Over 150 Unique Events in LA Since 2006

Since 2006 Mindshare LA has held hundreds of workshops, salons and movie screenings that gathered hundreds of Angelenos for evenings of inspiration and interaction. Our most popular salon-style events include short eclectic presentations, live music and interactive installations. Mindshare has become a mecca for intellectuals, artists, scientists and other forward thinking characters looking for inspiration and connection across this vast city. Sign up for our mailing list to be kept in the loop for future events...



Choose "Display Images" or click here...


Amid all of our “First World” problems, it’s important to not become complacent about the systems that we depend on. Access to food. Clean running water. Energy on demand and antibiotics. If these things disappeared tomorrow, how prepared would you be?At the Dec 2012 Mindshare we explored various disaster scanarios, as well as providing useful information such as:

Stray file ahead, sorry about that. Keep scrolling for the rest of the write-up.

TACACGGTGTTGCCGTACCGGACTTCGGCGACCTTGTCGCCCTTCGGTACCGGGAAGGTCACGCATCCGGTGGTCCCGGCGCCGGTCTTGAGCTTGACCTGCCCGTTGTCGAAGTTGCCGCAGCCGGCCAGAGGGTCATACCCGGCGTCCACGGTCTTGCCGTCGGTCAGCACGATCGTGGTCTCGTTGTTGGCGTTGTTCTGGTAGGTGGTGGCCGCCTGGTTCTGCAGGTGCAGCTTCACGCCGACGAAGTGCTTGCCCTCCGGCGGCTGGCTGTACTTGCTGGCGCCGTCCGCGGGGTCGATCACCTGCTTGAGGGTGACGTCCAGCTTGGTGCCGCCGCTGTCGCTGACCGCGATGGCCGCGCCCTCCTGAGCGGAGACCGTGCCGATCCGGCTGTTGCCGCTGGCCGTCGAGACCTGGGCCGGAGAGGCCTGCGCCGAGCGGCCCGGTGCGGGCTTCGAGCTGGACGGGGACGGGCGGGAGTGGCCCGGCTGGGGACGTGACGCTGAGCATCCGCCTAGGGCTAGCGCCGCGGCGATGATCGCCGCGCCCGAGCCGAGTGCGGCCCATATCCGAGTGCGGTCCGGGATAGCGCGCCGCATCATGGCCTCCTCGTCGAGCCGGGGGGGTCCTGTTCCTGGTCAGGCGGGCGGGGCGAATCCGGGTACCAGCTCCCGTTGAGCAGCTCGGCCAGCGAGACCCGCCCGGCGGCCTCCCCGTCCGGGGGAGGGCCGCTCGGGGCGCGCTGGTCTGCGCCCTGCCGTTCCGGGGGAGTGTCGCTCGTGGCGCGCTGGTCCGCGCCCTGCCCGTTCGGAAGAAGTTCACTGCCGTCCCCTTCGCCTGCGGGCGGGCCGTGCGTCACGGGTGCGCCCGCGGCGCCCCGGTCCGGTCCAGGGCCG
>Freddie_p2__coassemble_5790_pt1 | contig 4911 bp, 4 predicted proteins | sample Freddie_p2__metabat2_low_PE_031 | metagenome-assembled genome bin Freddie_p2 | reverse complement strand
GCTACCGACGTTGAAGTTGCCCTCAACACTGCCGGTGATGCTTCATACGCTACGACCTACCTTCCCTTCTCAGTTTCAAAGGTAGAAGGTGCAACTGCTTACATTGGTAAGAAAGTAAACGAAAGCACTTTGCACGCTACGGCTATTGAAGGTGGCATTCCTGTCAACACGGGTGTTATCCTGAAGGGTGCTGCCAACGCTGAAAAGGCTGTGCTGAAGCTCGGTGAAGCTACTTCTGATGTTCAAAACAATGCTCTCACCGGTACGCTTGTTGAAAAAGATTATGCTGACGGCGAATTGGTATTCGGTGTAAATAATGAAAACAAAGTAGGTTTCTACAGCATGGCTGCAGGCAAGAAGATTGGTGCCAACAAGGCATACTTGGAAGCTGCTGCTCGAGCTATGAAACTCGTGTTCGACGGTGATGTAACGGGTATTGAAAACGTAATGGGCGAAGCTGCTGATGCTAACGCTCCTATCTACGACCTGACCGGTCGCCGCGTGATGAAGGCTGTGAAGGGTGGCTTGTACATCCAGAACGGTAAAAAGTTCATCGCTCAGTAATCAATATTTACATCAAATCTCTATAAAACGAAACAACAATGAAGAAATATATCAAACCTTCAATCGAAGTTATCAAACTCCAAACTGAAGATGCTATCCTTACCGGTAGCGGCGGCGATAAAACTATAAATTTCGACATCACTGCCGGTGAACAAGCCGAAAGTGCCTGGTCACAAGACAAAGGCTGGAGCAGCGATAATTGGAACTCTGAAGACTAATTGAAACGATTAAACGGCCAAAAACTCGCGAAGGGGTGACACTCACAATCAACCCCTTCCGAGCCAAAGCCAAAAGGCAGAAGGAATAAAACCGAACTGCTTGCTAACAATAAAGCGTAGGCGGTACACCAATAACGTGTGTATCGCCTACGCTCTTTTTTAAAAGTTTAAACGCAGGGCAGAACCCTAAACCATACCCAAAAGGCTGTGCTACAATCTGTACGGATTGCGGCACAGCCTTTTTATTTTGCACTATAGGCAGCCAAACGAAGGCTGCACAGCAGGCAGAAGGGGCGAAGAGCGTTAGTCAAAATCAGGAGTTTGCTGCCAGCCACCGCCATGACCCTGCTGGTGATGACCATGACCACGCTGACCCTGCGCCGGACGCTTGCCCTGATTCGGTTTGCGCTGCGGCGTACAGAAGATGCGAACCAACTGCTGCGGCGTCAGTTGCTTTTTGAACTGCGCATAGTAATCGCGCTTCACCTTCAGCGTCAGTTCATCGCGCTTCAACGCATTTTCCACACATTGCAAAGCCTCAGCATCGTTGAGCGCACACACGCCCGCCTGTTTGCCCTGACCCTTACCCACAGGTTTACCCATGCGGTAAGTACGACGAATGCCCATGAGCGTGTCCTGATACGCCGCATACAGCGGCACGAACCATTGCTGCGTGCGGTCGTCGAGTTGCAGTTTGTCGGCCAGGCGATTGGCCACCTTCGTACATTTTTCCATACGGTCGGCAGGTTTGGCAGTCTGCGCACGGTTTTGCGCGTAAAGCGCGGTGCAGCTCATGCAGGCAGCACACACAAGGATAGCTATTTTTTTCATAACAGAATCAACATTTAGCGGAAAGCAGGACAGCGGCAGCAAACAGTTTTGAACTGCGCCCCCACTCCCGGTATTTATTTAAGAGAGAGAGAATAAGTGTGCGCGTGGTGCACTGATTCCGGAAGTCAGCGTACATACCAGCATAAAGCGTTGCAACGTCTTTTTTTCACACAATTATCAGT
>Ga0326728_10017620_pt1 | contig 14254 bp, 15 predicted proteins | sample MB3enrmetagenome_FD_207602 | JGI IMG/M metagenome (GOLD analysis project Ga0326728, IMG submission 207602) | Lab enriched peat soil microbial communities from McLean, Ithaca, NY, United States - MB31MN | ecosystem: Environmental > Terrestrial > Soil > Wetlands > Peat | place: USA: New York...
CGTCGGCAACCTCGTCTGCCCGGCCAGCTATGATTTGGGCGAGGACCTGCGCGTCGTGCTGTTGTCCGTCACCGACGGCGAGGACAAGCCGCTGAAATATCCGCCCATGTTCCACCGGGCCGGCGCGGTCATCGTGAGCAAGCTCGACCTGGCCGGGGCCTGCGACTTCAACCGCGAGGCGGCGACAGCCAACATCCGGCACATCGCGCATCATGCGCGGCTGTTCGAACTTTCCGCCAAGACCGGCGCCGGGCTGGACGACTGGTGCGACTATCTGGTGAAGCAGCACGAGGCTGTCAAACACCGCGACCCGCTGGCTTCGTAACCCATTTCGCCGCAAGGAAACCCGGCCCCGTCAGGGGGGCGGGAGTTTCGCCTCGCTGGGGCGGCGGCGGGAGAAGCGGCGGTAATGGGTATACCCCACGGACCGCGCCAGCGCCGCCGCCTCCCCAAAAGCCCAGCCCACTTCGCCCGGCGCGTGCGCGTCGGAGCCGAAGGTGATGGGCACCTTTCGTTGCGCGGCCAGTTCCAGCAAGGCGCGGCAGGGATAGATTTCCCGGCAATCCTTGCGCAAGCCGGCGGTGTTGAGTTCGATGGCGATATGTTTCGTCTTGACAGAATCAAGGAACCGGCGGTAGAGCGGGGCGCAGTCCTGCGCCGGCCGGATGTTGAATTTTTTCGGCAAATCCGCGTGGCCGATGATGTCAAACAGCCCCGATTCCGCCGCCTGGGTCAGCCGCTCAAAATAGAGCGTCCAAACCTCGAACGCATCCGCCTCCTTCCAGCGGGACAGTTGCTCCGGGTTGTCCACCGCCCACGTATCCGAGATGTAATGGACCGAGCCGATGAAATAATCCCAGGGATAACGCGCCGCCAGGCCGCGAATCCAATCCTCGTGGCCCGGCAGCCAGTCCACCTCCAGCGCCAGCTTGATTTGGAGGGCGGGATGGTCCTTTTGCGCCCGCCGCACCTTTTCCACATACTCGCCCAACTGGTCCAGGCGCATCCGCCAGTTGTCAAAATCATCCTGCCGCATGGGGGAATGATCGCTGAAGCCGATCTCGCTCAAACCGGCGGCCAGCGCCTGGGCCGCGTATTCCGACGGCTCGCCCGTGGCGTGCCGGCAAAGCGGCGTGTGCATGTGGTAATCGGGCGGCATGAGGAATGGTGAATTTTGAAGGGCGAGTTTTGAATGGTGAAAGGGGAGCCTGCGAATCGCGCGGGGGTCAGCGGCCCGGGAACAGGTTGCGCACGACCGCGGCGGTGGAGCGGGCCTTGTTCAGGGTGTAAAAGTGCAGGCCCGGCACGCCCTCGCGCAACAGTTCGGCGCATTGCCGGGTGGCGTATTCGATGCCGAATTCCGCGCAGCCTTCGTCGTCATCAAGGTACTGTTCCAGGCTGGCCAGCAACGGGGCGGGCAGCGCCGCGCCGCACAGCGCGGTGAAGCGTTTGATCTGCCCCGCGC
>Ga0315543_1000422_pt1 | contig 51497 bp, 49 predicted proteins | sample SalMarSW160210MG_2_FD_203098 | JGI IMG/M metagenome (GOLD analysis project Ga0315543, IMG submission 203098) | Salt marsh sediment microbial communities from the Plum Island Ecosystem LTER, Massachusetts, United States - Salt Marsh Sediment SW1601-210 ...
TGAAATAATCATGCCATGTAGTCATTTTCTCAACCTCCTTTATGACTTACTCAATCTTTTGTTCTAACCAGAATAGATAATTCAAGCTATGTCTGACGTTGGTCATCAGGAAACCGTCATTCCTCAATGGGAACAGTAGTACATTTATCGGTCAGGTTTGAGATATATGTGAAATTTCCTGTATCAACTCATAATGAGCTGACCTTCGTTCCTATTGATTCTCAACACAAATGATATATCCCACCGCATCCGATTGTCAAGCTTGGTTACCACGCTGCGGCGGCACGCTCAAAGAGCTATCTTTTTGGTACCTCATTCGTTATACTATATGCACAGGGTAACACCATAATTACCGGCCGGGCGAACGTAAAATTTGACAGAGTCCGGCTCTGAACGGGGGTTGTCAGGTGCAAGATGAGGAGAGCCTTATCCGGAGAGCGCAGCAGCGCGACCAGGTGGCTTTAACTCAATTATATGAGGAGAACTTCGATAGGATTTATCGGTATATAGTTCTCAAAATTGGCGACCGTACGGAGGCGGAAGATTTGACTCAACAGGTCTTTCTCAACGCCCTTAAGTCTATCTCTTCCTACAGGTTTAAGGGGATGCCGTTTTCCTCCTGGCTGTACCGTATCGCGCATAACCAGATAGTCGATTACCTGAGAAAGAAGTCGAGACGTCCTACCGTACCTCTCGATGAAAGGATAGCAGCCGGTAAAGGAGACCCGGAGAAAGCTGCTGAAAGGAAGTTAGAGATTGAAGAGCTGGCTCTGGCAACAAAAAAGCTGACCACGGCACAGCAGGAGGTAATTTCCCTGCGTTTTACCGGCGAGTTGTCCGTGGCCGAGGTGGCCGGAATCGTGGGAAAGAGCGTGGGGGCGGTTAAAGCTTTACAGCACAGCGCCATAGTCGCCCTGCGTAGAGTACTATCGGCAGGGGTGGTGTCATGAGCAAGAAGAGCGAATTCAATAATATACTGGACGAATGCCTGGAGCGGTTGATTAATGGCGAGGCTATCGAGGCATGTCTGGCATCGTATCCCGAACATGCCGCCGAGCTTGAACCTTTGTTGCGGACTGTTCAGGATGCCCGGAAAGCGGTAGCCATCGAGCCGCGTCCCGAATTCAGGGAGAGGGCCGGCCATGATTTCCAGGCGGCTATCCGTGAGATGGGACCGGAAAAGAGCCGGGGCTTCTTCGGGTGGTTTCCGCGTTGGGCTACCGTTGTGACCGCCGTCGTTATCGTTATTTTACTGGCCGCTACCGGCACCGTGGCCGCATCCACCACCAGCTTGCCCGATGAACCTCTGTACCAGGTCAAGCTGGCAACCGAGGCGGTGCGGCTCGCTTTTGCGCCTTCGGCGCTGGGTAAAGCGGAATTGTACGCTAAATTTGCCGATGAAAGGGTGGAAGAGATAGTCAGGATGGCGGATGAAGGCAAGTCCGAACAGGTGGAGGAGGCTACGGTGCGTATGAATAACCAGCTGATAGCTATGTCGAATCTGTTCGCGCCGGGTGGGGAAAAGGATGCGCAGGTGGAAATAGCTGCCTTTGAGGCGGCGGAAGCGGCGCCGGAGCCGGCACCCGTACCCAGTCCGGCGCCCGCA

> How to pack a “G.O. Bag”
> How to become a CERT trained civilian
> How to get Wilderness Survival Training

We also gathered these links for you to explore:

L.A. County Fire Dept.
From the LACFD website:
     “In June 2003, the Los Angeles County Fire Department began offering the FEMA-approved 20 hour CERT training curriculum to the cities and communities we serve.”
     “The Community Emergency Response Team (CERT) Program educates people about disaster preparedness for hazards that may impact their area and trains them in basic disaster response skills, such as fire safety, light search and rescue, team organization, and disaster medical operations. Using the training learned in the classroom and during exercises, CERT members can assist others in their neighborhood or workplace following an event when professional responders are not immediately available to help. CERT members also are encouraged to support emergency response agencies by taking a more active role in emergency preparedness projects in their community.”